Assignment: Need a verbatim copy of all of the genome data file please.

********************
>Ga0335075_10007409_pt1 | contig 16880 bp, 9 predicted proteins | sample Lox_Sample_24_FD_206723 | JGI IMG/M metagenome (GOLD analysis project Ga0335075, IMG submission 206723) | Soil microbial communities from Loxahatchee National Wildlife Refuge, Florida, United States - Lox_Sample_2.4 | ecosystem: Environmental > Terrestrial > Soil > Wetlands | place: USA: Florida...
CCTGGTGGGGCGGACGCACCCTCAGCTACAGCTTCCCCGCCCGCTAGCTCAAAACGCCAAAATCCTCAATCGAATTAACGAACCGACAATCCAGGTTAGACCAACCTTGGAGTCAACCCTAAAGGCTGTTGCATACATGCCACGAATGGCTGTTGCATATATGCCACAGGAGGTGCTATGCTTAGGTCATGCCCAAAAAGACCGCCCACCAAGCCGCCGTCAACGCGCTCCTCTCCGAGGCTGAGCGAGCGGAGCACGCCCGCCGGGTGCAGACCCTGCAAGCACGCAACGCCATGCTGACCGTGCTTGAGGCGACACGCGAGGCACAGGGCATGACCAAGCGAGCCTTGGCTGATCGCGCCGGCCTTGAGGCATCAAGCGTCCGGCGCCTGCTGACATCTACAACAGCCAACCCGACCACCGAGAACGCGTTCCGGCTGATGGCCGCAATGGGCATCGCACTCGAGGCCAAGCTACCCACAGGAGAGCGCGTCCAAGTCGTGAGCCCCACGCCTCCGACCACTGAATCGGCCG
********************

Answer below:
>Ga0335075_10007409_pt1 | contig 16880 bp, 9 predicted proteins | sample Lox_Sample_24_FD_206723 | JGI IMG/M metagenome (GOLD analysis project Ga0335075, IMG submission 206723) | Soil microbial communities from Loxahatchee National Wildlife Refuge, Florida, United States - Lox_Sample_2.4 | ecosystem: Environmental > Terrestrial > Soil > Wetlands | place: USA: Florida...
CCTGGTGGGGCGGACGCACCCTCAGCTACAGCTTCCCCGCCCGCTAGCTCAAAACGCCAAAATCCTCAATCGAATTAACGAACCGACAATCCAGGTTAGACCAACCTTGGAGTCAACCCTAAAGGCTGTTGCATACATGCCACGAATGGCTGTTGCATATATGCCACAGGAGGTGCTATGCTTAGGTCATGCCCAAAAAGACCGCCCACCAAGCCGCCGTCAACGCGCTCCTCTCCGAGGCTGAGCGAGCGGAGCACGCCCGCCGGGTGCAGACCCTGCAAGCACGCAACGCCATGCTGACCGTGCTTGAGGCGACACGCGAGGCACAGGGCATGACCAAGCGAGCCTTGGCTGATCGCGCCGGCCTTGAGGCATCAAGCGTCCGGCGCCTGCTGACATCTACAACAGCCAACCCGACCACCGAGAACGCGTTCCGGCTGATGGCCGCAATGGGCATCGCACTCGAGGCCAAGCTACCCACAGGAGAGCGCGTCCAAGTCGTGAGCCCCACGCCTCCGACCACTGAATCGGCCG